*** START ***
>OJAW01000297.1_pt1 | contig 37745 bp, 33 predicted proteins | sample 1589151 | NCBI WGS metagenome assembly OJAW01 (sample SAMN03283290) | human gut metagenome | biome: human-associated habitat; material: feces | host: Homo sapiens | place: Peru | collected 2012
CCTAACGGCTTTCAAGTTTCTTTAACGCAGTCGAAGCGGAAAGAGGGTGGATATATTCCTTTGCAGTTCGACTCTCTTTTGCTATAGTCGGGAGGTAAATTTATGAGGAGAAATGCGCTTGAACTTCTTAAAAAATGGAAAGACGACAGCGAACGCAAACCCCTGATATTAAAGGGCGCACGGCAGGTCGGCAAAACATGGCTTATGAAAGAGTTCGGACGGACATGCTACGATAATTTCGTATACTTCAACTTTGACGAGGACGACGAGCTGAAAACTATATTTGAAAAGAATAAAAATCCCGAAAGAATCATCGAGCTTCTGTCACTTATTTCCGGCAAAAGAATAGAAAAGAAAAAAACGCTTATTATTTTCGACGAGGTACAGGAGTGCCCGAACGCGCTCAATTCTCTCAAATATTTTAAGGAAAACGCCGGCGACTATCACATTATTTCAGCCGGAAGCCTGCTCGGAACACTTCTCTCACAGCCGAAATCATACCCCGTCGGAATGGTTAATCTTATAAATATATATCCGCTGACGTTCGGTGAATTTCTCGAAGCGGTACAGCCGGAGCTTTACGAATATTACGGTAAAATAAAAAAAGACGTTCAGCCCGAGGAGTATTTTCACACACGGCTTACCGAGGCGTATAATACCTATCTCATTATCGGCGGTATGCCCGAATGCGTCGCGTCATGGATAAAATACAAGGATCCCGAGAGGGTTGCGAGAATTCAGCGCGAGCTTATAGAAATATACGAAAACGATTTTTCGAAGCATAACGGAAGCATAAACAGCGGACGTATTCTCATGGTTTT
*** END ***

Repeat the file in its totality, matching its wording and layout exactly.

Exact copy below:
>OJAW01000297.1_pt1 | contig 37745 bp, 33 predicted proteins | sample 1589151 | NCBI WGS metagenome assembly OJAW01 (sample SAMN03283290) | human gut metagenome | biome: human-associated habitat; material: feces | host: Homo sapiens | place: Peru | collected 2012
CCTAACGGCTTTCAAGTTTCTTTAACGCAGTCGAAGCGGAAAGAGGGTGGATATATTCCTTTGCAGTTCGACTCTCTTTTGCTATAGTCGGGAGGTAAATTTATGAGGAGAAATGCGCTTGAACTTCTTAAAAAATGGAAAGACGACAGCGAACGCAAACCCCTGATATTAAAGGGCGCACGGCAGGTCGGCAAAACATGGCTTATGAAAGAGTTCGGACGGACATGCTACGATAATTTCGTATACTTCAACTTTGACGAGGACGACGAGCTGAAAACTATATTTGAAAAGAATAAAAATCCCGAAAGAATCATCGAGCTTCTGTCACTTATTTCCGGCAAAAGAATAGAAAAGAAAAAAACGCTTATTATTTTCGACGAGGTACAGGAGTGCCCGAACGCGCTCAATTCTCTCAAATATTTTAAGGAAAACGCCGGCGACTATCACATTATTTCAGCCGGAAGCCTGCTCGGAACACTTCTCTCACAGCCGAAATCATACCCCGTCGGAATGGTTAATCTTATAAATATATATCCGCTGACGTTCGGTGAATTTCTCGAAGCGGTACAGCCGGAGCTTTACGAATATTACGGTAAAATAAAAAAAGACGTTCAGCCCGAGGAGTATTTTCACACACGGCTTACCGAGGCGTATAATACCTATCTCATTATCGGCGGTATGCCCGAATGCGTCGCGTCATGGATAAAATACAAGGATCCCGAGAGGGTTGCGAGAATTCAGCGCGAGCTTATAGAAATATACGAAAACGATTTTTCGAAGCATAACGGAAGCATAAACAGCGGACGTATTCTCATGGTTTT